THIG deal rounds up ‘the year of acquisitions’

The Health Insurance Group (THIG) has become the latest healthcare intermediary to be snapped up by insurance giant AXA, after a year that has seen a raft of broker acquisitions by both insurers and intermediaries.

The THIG acquisition was completed last month through AXA’s subsidiary Venture Preference (VP), which has increased its gross written premium from zero to £500m in eight months.

Other acquisitions by VP this year include the intermediaries Layton Blackham, Stuart Alexander, Smart & Cook and the Davis Group. AXA has also acquired specialist healthcare intermediary Essential Healthcare through its SecureHealth subsidiary and employee benefits consultancy PIFC Consulting through Thinc Group, which it also owns.

Stuart Reid, joint chief executive of VP, said the THIG acquisition would not inevitably result in the broker selling more AXA PPP healthcare products.

“That is absolutely not the case,” he said. “First, if we did that we wouldn’t be attractive to future sellers. Also, we wouldn’t be able to offer a full range of services and choice to potential clients. The Financial Services Authority (FSA) would also call into question such an arrangement. Most importantly, we wouldn’t be able to trade as effectively.”

He added that AXA has learned lessons from past experiences, including overseas where it had hoped the intermediary ipac – a wholly-owned subsidiary of AXA Asia Pacific Holdings – would sell more AXA products.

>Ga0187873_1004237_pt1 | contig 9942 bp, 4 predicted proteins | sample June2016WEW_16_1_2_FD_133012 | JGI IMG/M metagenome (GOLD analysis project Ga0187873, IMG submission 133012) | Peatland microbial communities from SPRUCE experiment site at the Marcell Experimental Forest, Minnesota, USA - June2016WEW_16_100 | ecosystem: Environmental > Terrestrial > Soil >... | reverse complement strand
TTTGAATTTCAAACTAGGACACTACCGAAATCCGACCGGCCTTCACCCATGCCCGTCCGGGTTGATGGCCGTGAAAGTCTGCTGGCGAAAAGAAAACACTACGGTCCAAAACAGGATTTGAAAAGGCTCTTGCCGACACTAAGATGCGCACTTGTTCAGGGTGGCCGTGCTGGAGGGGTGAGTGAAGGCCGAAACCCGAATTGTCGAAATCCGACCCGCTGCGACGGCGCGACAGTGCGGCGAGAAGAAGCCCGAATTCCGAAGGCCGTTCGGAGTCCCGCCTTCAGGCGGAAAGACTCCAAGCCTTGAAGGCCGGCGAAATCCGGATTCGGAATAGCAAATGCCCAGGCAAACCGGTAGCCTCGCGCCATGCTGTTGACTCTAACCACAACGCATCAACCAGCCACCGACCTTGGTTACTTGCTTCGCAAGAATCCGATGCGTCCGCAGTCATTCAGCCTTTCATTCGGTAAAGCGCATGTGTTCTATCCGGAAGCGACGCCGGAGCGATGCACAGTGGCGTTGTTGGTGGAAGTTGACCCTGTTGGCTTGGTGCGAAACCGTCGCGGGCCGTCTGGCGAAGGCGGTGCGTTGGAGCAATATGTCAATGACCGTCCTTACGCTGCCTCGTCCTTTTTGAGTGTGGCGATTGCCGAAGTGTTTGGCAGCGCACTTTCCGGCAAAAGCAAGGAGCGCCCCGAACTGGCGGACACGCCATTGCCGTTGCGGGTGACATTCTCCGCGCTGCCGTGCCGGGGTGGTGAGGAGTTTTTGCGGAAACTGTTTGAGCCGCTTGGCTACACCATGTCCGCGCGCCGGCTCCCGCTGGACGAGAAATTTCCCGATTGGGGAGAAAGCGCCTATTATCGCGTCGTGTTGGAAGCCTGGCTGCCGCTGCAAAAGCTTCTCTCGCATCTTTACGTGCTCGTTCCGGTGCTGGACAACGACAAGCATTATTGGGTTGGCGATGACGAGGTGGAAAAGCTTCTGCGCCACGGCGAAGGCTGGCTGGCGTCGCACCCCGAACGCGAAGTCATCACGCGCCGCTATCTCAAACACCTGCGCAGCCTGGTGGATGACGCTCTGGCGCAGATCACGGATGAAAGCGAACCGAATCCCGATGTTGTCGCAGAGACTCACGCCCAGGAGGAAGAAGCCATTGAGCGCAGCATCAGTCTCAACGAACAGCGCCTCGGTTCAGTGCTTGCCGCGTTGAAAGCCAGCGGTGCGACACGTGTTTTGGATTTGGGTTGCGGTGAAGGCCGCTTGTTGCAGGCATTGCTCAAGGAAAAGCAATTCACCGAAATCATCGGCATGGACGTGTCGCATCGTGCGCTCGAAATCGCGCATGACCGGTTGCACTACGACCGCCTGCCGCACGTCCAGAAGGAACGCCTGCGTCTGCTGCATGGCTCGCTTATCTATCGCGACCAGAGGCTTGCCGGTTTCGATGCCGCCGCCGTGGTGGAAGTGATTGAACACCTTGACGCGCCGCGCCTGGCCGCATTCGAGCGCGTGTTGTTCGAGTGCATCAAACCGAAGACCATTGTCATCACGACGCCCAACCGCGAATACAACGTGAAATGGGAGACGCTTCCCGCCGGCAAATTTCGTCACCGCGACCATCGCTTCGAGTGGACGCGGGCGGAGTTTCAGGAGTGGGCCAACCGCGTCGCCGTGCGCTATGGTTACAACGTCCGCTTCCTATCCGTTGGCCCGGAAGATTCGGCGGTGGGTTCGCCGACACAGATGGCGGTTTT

But many intermediaries are worried about the impact that broker acquisitions could have on the market. John Dean, head of healthcare at Punter Southall Financial Management, warned that insurers could gain a great deal of power by buying intermediaries.

“Over half of UK private medical insurance (PMI) premiums are placed by 10 brokers and if an insurer owned one it would have an immense ability to move the market,” he said. “If too much power is held in a small number of hands the market can be manipulated.”

AXA has stated that the main reason behind its acquisitions is to get closer to the end customer and better understand their needs. But Dean suggested this is not the most effective way of getting closer to the end customer.

“The easiest way for an insurer to get closer to a customer is to visit them or hold feedback groups and user groups,” he added.

Dean believes further acquisitions by providers are in store next year. Indeed, VP’s stated aim, for example, is to control £1bn of gross written premium by 2010.

“When a big insurance company buys brokers it will force others like Norwich Union, Standard Life and BUPA to do the same,” he said. “Something might happen with the regulator, or brokers will acquire other brokers in order to protect themselves.”

Acquisitions of brokers by fellow intermediaries are already gathering pace. Private healthcare intermediary the ADVO Group recently announced that it was buying specialist advice firm Health Plan, following an array of broker acquisitions earlier in the year by intermediaries such as Jelf Group, Chase Templeton and the Private Health Partnership.

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